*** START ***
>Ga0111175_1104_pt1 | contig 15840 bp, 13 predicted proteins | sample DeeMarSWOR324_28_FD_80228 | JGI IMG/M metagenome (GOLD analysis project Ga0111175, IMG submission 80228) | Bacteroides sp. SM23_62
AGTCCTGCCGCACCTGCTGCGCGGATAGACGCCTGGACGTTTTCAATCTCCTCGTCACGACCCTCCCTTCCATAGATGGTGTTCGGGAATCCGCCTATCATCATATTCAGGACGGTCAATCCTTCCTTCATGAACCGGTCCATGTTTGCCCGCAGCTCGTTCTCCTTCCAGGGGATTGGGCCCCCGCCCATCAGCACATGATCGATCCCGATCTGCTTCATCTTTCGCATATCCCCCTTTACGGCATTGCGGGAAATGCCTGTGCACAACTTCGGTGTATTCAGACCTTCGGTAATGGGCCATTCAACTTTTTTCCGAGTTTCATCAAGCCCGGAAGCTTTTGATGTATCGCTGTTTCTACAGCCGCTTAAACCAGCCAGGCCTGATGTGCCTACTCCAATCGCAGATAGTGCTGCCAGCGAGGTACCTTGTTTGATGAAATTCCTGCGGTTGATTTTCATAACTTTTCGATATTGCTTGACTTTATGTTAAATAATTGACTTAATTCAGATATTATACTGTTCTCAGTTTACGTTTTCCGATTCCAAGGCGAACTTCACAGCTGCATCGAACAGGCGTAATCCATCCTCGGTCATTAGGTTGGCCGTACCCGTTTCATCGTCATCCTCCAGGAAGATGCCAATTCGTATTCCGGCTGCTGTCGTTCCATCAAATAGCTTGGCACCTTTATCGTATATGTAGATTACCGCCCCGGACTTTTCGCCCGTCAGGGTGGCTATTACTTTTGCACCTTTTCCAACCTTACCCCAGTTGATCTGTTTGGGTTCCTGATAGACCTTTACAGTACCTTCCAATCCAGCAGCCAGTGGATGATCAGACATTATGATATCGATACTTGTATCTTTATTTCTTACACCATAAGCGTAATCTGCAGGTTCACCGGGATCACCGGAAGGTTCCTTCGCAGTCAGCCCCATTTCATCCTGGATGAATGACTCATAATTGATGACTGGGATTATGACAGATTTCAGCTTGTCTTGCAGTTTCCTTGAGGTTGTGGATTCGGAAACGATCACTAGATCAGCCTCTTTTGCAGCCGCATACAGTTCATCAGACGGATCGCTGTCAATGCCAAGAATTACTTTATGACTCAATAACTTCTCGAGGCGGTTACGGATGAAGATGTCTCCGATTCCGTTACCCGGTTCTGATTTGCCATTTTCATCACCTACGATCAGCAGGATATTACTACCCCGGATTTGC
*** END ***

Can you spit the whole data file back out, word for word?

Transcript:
>Ga0111175_1104_pt1 | contig 15840 bp, 13 predicted proteins | sample DeeMarSWOR324_28_FD_80228 | JGI IMG/M metagenome (GOLD analysis project Ga0111175, IMG submission 80228) | Bacteroides sp. SM23_62
AGTCCTGCCGCACCTGCTGCGCGGATAGACGCCTGGACGTTTTCAATCTCCTCGTCACGACCCTCCCTTCCATAGATGGTGTTCGGGAATCCGCCTATCATCATATTCAGGACGGTCAATCCTTCCTTCATGAACCGGTCCATGTTTGCCCGCAGCTCGTTCTCCTTCCAGGGGATTGGGCCCCCGCCCATCAGCACATGATCGATCCCGATCTGCTTCATCTTTCGCATATCCCCCTTTACGGCATTGCGGGAAATGCCTGTGCACAACTTCGGTGTATTCAGACCTTCGGTAATGGGCCATTCAACTTTTTTCCGAGTTTCATCAAGCCCGGAAGCTTTTGATGTATCGCTGTTTCTACAGCCGCTTAAACCAGCCAGGCCTGATGTGCCTACTCCAATCGCAGATAGTGCTGCCAGCGAGGTACCTTGTTTGATGAAATTCCTGCGGTTGATTTTCATAACTTTTCGATATTGCTTGACTTTATGTTAAATAATTGACTTAATTCAGATATTATACTGTTCTCAGTTTACGTTTTCCGATTCCAAGGCGAACTTCACAGCTGCATCGAACAGGCGTAATCCATCCTCGGTCATTAGGTTGGCCGTACCCGTTTCATCGTCATCCTCCAGGAAGATGCCAATTCGTATTCCGGCTGCTGTCGTTCCATCAAATAGCTTGGCACCTTTATCGTATATGTAGATTACCGCCCCGGACTTTTCGCCCGTCAGGGTGGCTATTACTTTTGCACCTTTTCCAACCTTACCCCAGTTGATCTGTTTGGGTTCCTGATAGACCTTTACAGTACCTTCCAATCCAGCAGCCAGTGGATGATCAGACATTATGATATCGATACTTGTATCTTTATTTCTTACACCATAAGCGTAATCTGCAGGTTCACCGGGATCACCGGAAGGTTCCTTCGCAGTCAGCCCCATTTCATCCTGGATGAATGACTCATAATTGATGACTGGGATTATGACAGATTTCAGCTTGTCTTGCAGTTTCCTTGAGGTTGTGGATTCGGAAACGATCACTAGATCAGCCTCTTTTGCAGCCGCATACAGTTCATCAGACGGATCGCTGTCAATGCCAAGAATTACTTTATGACTCAATAACTTCTCGAGGCGGTTACGGATGAAGATGTCTCCGATTCCGTTACCCGGTTCTGATTTGCCATTTTCATCACCTACGATCAGCAGGATATTACTACCCCGGATTTGC